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Ratio Analysis and Statement of Cash Flows Paper

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Ratio Analysis and Statement of Cash Flows Paper

Operating Profitability

When looking at the operating profitability of Collegiate Funding Service and H&R Block we will be comparing the 2004 and 2005 financial statements. In 2005 H&R Block made total revenue of $4,420,019. In 2004, H&R Block made total revenue of $4,247,880. Looking over the past couple of years it seems that H&R Block’s revenue continues to increase each year. The majority of the revenue comes from H&R Block’s tax services, Mortgage services, and Business services. Only $242,392 came from Investment services and Corporate in 2005. Collegiate Funding Service made $162,337 in 2005. However, in 2004 Collegiate Funding Service made revenue of $198,386 which is a difference of $36,049 from the year prior. Collegiate Funding Service makes the majority of its revenue from interest, income and processing fees. In 2004, the interest income and fees accounted for $199,341 of the total revenue. Both H&R Block and Collegiate Funding Services have continued to make a profit for their organizations.

Asset Utilization

Asset Utilization is the measure of the difference between what an asset is capable of producing and what it actually produces. (Ellis, 2006) One way to measure asset utilization is to use a current ratio. Current ratio measures the company’s ability to cover the current debt with the current assets. A ratio of one or higher shows that a company has enough assets to cover the current liabilities. A company that has a ratio below one may not have the assets necessary to cover the debt if bankruptcy were to occur. However, companies need to make sure that that number does not go too high because it could mean that they have too much idle cash and should be investing. The current ratio for H&R Block in 2004 was 1.20 and 1.39 in 2005. These numbers show that H&R Block’s assets are greater then the debt. Collegiate Funding Services ratio for 2004 was .99 and 1.004 in 2005. In 2004, Collegiate Funding Services did not have enough assets to cover the company’s debt. This number was improved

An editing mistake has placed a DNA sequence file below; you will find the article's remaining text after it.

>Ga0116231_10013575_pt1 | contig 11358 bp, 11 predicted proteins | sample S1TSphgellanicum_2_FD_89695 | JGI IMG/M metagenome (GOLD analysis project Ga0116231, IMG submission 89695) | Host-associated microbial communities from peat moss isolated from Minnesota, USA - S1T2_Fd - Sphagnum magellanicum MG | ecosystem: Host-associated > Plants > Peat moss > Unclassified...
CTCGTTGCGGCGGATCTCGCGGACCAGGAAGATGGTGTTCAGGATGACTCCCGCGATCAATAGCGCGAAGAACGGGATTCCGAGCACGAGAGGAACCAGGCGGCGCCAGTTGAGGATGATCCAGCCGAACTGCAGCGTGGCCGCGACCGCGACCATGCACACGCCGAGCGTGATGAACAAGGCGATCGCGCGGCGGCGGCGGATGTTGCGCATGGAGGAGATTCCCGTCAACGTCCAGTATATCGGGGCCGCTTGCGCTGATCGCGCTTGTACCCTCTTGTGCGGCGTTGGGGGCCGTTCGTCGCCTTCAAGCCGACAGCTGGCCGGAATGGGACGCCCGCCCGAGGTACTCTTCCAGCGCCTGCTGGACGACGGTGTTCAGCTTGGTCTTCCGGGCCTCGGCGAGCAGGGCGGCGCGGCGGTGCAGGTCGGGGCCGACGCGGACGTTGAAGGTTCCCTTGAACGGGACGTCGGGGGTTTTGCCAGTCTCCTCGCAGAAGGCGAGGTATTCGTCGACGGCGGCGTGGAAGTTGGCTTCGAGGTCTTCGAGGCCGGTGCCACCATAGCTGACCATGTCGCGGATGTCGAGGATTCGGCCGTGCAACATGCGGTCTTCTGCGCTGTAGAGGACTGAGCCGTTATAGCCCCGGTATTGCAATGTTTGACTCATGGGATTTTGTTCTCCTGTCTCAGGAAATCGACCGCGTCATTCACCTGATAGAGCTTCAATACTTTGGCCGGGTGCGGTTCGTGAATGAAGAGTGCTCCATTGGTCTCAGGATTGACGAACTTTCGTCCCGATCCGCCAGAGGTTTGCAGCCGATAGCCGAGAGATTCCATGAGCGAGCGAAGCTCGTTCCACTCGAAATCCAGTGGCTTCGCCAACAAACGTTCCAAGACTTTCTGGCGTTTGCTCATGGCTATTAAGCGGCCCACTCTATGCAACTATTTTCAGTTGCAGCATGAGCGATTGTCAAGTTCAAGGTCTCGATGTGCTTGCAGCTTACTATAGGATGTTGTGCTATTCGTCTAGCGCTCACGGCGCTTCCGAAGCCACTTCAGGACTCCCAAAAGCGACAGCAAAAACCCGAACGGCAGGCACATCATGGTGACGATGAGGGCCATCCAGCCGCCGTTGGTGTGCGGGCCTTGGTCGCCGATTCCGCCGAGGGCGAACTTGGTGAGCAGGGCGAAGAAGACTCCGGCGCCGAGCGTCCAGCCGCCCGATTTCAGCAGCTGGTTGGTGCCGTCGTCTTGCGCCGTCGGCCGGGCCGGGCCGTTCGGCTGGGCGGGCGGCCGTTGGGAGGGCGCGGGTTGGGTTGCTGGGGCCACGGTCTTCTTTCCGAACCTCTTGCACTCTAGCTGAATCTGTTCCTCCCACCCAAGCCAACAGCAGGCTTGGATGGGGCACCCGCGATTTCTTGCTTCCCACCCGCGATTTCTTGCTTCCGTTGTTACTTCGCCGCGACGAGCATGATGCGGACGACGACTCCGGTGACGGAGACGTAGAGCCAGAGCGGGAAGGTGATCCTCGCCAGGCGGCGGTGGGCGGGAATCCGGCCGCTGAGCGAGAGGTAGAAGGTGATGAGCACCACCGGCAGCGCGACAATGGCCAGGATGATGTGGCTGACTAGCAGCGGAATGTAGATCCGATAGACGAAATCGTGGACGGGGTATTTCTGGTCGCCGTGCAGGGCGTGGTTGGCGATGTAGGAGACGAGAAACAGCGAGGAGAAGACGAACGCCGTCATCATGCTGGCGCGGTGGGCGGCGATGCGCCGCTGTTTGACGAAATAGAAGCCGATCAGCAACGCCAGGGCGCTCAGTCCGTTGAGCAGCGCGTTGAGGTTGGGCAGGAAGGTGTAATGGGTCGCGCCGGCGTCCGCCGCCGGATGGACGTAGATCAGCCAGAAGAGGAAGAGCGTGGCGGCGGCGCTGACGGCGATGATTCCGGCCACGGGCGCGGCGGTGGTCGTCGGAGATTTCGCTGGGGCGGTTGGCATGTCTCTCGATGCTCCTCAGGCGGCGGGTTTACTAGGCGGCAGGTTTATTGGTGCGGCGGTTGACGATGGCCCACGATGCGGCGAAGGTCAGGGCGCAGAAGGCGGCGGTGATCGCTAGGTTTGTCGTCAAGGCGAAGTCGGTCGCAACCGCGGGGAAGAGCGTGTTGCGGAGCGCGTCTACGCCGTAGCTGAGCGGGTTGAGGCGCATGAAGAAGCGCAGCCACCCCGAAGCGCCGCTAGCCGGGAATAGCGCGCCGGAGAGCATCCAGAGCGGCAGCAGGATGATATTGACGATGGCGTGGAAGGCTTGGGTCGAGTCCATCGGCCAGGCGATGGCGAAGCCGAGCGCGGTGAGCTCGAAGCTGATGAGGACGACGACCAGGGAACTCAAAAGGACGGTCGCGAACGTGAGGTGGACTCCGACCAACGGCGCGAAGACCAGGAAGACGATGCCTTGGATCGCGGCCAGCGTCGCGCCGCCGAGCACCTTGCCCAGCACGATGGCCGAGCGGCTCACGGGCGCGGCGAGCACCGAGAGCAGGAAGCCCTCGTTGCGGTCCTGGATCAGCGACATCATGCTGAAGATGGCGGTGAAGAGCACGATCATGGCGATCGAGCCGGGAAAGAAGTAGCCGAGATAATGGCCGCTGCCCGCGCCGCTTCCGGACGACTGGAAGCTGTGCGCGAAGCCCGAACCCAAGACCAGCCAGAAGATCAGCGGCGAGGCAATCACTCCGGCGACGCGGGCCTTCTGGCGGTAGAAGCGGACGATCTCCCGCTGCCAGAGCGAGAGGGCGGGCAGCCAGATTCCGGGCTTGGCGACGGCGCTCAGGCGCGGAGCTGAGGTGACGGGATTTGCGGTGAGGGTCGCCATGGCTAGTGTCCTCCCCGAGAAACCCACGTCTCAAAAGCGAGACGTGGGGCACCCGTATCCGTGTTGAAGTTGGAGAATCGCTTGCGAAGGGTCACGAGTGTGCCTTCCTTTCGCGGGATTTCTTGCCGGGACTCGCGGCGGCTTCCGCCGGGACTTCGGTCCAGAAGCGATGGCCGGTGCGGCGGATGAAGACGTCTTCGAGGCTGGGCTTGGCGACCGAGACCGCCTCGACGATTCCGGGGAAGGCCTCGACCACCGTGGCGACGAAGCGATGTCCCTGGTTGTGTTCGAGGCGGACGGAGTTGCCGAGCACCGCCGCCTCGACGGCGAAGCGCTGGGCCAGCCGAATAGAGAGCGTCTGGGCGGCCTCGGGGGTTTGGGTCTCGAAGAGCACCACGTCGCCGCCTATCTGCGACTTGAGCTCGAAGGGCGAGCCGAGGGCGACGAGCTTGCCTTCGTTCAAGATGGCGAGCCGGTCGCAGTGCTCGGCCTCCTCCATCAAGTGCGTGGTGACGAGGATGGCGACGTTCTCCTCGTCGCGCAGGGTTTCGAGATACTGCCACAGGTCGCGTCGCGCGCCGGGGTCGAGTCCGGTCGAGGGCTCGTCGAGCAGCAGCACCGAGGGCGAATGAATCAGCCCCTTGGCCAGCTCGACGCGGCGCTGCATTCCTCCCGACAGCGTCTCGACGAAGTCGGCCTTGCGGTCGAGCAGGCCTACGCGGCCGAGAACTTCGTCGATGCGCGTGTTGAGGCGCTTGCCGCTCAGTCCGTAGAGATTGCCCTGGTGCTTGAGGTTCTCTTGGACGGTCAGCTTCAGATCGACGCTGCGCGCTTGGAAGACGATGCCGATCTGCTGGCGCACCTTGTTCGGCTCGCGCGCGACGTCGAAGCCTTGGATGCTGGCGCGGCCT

in 2005 due to either asset increasing or debt was paid off. In 2005 the current ratio shows that Collegiate Funding Services are now able to cover the company’s debt with the company assets. Another great ratio to watch for is the companies Asset turn-over ratio. The asset turn-over ratio is the company's total sales divided by the company’s average total assets. For H&R Block in 2004, their asset turn-over ratio was: 4,247,880/ 5,426,179 = .782. For the year 2005: 4,420,019/ 5,636,268 = .784. As we can see, the ratios fluctuate at a very small percentage for the years 2004 and 2005. This shows their asset turn-over rate stays about the same with minimal changes.

Risk Management

Collegiate Funding Services must consider several factors of risk when loaning

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